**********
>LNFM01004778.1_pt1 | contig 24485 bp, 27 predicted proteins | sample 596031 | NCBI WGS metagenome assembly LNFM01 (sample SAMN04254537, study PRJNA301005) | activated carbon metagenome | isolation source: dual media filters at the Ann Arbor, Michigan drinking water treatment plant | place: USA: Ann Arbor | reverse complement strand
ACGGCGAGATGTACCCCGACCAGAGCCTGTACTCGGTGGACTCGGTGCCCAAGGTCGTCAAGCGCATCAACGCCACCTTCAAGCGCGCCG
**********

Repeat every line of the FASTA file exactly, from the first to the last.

>LNFM01004778.1_pt1 | contig 24485 bp, 27 predicted proteins | sample 596031 | NCBI WGS metagenome assembly LNFM01 (sample SAMN04254537, study PRJNA301005) | activated carbon metagenome | isolation source: dual media filters at the Ann Arbor, Michigan drinking water treatment plant | place: USA: Ann Arbor | reverse complement strand
ACGGCGAGATGTACCCCGACCAGAGCCTGTACTCGGTGGACTCGGTGCCCAAGGTCGTCAAGCGCATCAACGCCACCTTCAAGCGCGCCG